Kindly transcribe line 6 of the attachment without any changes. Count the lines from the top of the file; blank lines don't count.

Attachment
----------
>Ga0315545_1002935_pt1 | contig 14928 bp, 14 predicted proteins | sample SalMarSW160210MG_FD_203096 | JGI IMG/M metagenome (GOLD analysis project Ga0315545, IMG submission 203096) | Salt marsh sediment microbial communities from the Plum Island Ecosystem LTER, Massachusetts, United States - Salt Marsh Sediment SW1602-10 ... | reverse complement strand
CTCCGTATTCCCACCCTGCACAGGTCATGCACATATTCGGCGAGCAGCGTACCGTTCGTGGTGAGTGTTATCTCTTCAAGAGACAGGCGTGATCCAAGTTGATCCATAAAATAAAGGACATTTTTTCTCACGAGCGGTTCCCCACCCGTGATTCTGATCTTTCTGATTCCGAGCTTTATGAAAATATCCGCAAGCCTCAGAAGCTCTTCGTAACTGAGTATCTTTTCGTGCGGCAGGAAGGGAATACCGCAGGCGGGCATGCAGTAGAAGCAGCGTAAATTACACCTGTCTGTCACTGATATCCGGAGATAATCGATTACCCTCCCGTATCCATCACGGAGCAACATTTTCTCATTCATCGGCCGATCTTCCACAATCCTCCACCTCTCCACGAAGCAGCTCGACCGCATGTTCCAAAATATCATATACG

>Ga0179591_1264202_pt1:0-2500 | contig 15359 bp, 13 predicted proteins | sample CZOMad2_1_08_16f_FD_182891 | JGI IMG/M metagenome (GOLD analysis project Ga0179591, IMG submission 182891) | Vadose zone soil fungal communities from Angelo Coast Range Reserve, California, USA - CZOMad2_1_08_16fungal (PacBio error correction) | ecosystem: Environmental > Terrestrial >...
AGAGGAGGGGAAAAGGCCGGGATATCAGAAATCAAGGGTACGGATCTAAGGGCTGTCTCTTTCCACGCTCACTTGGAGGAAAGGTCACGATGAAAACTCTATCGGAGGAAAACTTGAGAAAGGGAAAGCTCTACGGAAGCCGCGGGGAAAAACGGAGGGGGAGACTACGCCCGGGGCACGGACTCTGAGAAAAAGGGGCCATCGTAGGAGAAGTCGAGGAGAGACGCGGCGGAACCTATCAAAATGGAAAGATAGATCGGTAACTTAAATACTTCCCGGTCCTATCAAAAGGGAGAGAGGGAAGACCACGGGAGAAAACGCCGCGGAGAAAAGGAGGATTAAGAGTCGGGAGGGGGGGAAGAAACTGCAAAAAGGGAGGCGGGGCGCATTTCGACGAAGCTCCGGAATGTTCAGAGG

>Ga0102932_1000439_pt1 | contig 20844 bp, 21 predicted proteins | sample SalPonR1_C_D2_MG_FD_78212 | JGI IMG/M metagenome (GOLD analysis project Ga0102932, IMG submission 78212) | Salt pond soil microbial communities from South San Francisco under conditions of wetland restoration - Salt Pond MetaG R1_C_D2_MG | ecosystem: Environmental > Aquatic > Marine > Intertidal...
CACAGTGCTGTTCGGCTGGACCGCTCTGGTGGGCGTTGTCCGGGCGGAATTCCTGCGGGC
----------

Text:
CACAGTGCTGTTCGGCTGGACCGCTCTGGTGGGCGTTGTCCGGGCGGAATTCCTGCGGGC